Jesse Katz, co-founder of Ozzo and Matri, expects that Ozzo will remain available free for ongoing use by non-profit volunteer associations.

Ozzo deserves serious consideration by those of us attempting to facilitate new forms of creative collaboration.

Black Mountain Doughnut Economics

by Kevin Jones

We have decided to try a stealth strategy with our Doughnut Economics initiative, at least as one tactic. Fifty acres have been gifted to the town of Black Mountain for recreation. We are joining with people who want to start with environmental education; trails with the stories of the ecosystem, the archaeology, anthropology, history, etc and add in an economic dimension; some mention of true cost economics (including the externalities).

I may try to resurrect my kids-led biocultural diversity bond under the umbrella of our watershed fund; a simple place to invest in the next 50 years that we want for that place and the places it is connected to. We are going to start by interviewing the leaders to find out more about their goals. They are wise old women, and led an open space imagining of the 50 acres that was attended by close to 40 people.

We gravitated to the environmental education piece. We are working with one college already, and the enviro educator from a tiny college in Black Mountain was also there and I am going to interview her first. Others who know the crones in charge are going to start interviewing them.

Get the F**k Out!

by Ken Homer

I swear like a sailor and, as someone who grew up around boats and who served in the Coast Guard, I am a sailor. For decades I have worn “swears like a sailor” as a badge of honor. Recently however, my wife pointed out that we both tend to use the word f**k a lot. And I mean a lot. Anyone listening to use might be amused or shocked to hear how often that word appears in our speaking. We use it as a noun, a verb, an adjective, an adverb, and pretty much any other part of speech you care to name. It slips so easily off our tongues that we are scarcely aware of it. Lately, I have found it creeping into conversations with clients – something I try to avoid. So, it seemed timely to become more mindful of our speech.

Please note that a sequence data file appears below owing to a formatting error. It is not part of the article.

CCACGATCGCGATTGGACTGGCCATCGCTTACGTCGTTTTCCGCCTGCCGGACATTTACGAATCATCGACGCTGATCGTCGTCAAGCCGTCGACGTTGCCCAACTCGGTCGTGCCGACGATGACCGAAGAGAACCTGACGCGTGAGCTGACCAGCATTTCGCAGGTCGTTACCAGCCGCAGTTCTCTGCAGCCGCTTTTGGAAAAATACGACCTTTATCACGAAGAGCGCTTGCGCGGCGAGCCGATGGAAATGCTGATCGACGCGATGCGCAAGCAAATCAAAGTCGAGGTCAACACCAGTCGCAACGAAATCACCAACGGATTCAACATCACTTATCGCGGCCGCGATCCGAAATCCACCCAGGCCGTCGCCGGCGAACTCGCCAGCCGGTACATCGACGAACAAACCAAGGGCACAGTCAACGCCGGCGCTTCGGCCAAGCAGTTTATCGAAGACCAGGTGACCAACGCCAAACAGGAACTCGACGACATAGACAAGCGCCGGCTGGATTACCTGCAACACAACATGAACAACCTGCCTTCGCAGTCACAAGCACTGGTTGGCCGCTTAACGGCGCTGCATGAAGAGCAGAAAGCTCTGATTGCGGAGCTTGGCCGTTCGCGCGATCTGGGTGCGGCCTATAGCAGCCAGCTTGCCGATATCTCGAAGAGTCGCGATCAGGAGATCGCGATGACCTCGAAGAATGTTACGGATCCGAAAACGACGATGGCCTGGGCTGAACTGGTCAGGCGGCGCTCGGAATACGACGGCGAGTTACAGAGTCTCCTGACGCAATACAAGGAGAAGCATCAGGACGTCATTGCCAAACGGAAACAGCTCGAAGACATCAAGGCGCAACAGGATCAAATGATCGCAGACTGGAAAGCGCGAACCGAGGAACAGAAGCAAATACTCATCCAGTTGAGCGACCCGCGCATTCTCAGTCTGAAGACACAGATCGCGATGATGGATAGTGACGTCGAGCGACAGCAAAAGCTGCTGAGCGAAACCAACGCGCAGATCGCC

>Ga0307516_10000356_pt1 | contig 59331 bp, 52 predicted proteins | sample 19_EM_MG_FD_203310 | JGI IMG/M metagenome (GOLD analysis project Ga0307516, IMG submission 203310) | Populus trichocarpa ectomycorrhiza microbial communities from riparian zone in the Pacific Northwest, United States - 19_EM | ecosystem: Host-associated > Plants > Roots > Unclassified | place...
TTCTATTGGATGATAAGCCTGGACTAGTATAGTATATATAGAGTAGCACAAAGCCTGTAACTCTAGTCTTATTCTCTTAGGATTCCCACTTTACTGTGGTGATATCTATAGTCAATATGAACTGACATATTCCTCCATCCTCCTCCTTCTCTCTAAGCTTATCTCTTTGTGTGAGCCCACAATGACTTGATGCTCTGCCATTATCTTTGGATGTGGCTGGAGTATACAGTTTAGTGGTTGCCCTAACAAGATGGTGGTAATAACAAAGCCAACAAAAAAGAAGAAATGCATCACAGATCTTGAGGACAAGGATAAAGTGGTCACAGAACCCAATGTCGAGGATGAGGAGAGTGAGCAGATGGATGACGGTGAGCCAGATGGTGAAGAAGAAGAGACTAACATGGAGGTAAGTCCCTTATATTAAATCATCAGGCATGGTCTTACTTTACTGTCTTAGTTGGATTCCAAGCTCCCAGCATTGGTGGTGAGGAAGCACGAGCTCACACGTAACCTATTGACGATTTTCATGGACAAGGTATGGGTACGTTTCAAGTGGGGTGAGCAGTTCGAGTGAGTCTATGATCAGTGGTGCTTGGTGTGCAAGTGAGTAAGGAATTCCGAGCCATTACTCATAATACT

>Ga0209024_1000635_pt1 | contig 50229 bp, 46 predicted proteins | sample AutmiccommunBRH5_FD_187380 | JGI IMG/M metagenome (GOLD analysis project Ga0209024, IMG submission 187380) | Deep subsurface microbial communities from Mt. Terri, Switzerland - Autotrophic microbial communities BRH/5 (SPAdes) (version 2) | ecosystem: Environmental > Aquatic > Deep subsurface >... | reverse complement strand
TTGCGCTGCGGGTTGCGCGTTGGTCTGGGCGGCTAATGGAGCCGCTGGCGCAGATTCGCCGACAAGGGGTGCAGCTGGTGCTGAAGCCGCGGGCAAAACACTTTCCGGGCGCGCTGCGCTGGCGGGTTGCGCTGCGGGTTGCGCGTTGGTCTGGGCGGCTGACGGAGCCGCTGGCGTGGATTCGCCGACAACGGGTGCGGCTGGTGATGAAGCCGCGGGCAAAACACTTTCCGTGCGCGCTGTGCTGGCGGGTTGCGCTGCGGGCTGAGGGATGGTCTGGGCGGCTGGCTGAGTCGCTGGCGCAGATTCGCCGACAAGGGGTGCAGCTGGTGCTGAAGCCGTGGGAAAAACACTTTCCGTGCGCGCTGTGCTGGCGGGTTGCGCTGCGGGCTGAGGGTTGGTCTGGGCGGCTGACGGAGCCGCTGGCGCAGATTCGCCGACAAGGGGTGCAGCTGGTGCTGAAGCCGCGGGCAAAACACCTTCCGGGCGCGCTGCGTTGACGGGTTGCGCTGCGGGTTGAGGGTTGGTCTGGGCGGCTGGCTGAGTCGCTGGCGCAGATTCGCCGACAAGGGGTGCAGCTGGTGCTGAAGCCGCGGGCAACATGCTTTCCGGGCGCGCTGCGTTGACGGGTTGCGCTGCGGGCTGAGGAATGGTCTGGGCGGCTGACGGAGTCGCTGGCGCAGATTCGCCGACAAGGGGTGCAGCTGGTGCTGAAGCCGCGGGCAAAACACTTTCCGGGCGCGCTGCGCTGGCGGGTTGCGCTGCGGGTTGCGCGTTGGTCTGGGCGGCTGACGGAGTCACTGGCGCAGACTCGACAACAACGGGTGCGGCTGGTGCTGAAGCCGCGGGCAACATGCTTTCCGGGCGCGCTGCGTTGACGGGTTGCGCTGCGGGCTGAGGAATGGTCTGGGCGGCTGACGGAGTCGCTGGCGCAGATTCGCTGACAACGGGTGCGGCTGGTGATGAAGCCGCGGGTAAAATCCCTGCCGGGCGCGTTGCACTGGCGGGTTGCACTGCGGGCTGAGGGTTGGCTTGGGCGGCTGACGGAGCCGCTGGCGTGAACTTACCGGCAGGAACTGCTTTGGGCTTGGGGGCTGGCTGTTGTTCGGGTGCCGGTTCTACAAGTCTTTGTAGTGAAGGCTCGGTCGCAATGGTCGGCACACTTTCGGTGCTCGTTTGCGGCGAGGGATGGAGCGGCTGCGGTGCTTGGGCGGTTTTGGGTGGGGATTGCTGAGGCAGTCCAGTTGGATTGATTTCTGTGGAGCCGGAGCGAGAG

At first it was really hard! But as a couple of weeks have gone by, we are both doing fairly well. We’re down from more times than we care to admit to just a couple of instances in a day. This weekend I managed to get through an entire day without speaking it aloud a single time. To be honest, if something goes wrong it is the first word in my head and often the first out of my mouth. I’m trying hard to substitute “damn” in its place, but it’s taking time to develop this new habit.

There are a few interesting things about this practice. After having tuned my ear to how frequently this word shows up in my own speech, I now find when I am with friends who use it as liberally as I tend to, that hearing it repeatedly is becoming rather jarring. Next, is noticing that multiple utterances in a single paragraph (or sentence!) leaves me feeling as though the word does little to enhance understanding. Just the opposite, I’ve started to wonder if my overuse is actually getting in the way of deeper understanding.

As a frequently uttered word in daily social discourse, it’s kind of implied that it can stand in for more descriptive words and people will ken our meaning based on how applicable it is to virtually every situation. But paying closer attention reveals a deficit not a surplus of descriptive power. Letting go of it means reviving some of those vocabulary words that’ve been gathering dust – something that feels fun and useful for an aging brain.

However, the most interesting finding is how this experiment is affecting my mood! I am definitely feeling more buoyant, clearer, perhaps sharper, and even a tad more alert. I wouldn’t have predicted that the practice would yield this unexpected benefit. Maybe you don’t use the word much – good on ya! But if you notice its presence is weightier than you like, I invite you to try the experiment of not saying it for a month and see what changes occur for you.

Addendum: Since writing this earlier in the week, I happened upon a TED Talk by Christine Porath about incivility and was amazed to learn that simply giving people a list of rude words and having them read it made them five times more likely to miss information that is in front of them on their computer screen. So, maybe reducing the amount of vulgarity in our speech could have some other positive impacts that we never would have thought of.


Complexity Adventures Tech Team

by Shaun Swanson and Peter Kaminski

Shaun (CA) and Pete (CSC) met during this week’s weekly CA Tech Team meeting to discuss options for Complexity Adventure to have a Mattermost chat space.